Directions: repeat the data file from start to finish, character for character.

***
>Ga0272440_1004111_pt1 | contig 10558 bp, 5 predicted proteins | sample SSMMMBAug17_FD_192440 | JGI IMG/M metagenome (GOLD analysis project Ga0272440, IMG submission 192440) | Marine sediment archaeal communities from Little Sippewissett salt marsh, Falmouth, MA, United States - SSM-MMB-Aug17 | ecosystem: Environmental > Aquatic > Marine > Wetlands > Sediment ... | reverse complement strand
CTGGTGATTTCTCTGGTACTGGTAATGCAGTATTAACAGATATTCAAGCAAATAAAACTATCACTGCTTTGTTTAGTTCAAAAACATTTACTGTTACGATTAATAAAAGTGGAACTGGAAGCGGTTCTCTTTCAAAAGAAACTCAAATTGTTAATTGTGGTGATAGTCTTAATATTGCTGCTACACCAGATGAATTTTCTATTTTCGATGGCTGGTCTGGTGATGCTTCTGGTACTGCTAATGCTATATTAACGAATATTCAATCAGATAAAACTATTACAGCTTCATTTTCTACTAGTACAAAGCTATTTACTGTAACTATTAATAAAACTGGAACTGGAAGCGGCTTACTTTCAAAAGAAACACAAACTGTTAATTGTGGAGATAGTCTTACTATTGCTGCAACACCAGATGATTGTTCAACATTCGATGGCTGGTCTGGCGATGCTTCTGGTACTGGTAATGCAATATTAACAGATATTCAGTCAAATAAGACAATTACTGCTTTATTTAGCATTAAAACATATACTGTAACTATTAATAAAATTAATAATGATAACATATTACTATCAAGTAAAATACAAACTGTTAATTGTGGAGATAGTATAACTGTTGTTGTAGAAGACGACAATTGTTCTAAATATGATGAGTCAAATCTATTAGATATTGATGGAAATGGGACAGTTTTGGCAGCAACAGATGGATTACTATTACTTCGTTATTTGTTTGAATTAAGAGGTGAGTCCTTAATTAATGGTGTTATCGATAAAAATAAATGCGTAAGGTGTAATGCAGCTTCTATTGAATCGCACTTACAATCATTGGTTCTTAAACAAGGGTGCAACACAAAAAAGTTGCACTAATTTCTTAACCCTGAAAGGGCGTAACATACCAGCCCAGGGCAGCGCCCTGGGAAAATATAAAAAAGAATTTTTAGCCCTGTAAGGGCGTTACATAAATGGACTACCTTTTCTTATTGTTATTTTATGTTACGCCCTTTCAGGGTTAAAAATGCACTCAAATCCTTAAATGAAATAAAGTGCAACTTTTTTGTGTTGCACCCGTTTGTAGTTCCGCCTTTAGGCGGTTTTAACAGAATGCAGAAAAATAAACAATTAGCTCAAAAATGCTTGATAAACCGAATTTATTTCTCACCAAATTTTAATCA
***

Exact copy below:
>Ga0272440_1004111_pt1 | contig 10558 bp, 5 predicted proteins | sample SSMMMBAug17_FD_192440 | JGI IMG/M metagenome (GOLD analysis project Ga0272440, IMG submission 192440) | Marine sediment archaeal communities from Little Sippewissett salt marsh, Falmouth, MA, United States - SSM-MMB-Aug17 | ecosystem: Environmental > Aquatic > Marine > Wetlands > Sediment ... | reverse complement strand
CTGGTGATTTCTCTGGTACTGGTAATGCAGTATTAACAGATATTCAAGCAAATAAAACTATCACTGCTTTGTTTAGTTCAAAAACATTTACTGTTACGATTAATAAAAGTGGAACTGGAAGCGGTTCTCTTTCAAAAGAAACTCAAATTGTTAATTGTGGTGATAGTCTTAATATTGCTGCTACACCAGATGAATTTTCTATTTTCGATGGCTGGTCTGGTGATGCTTCTGGTACTGCTAATGCTATATTAACGAATATTCAATCAGATAAAACTATTACAGCTTCATTTTCTACTAGTACAAAGCTATTTACTGTAACTATTAATAAAACTGGAACTGGAAGCGGCTTACTTTCAAAAGAAACACAAACTGTTAATTGTGGAGATAGTCTTACTATTGCTGCAACACCAGATGATTGTTCAACATTCGATGGCTGGTCTGGCGATGCTTCTGGTACTGGTAATGCAATATTAACAGATATTCAGTCAAATAAGACAATTACTGCTTTATTTAGCATTAAAACATATACTGTAACTATTAATAAAATTAATAATGATAACATATTACTATCAAGTAAAATACAAACTGTTAATTGTGGAGATAGTATAACTGTTGTTGTAGAAGACGACAATTGTTCTAAATATGATGAGTCAAATCTATTAGATATTGATGGAAATGGGACAGTTTTGGCAGCAACAGATGGATTACTATTACTTCGTTATTTGTTTGAATTAAGAGGTGAGTCCTTAATTAATGGTGTTATCGATAAAAATAAATGCGTAAGGTGTAATGCAGCTTCTATTGAATCGCACTTACAATCATTGGTTCTTAAACAAGGGTGCAACACAAAAAAGTTGCACTAATTTCTTAACCCTGAAAGGGCGTAACATACCAGCCCAGGGCAGCGCCCTGGGAAAATATAAAAAAGAATTTTTAGCCCTGTAAGGGCGTTACATAAATGGACTACCTTTTCTTATTGTTATTTTATGTTACGCCCTTTCAGGGTTAAAAATGCACTCAAATCCTTAAATGAAATAAAGTGCAACTTTTTTGTGTTGCACCCGTTTGTAGTTCCGCCTTTAGGCGGTTTTAACAGAATGCAGAAAAATAAACAATTAGCTCAAAAATGCTTGATAAACCGAATTTATTTCTCACCAAATTTTAATCA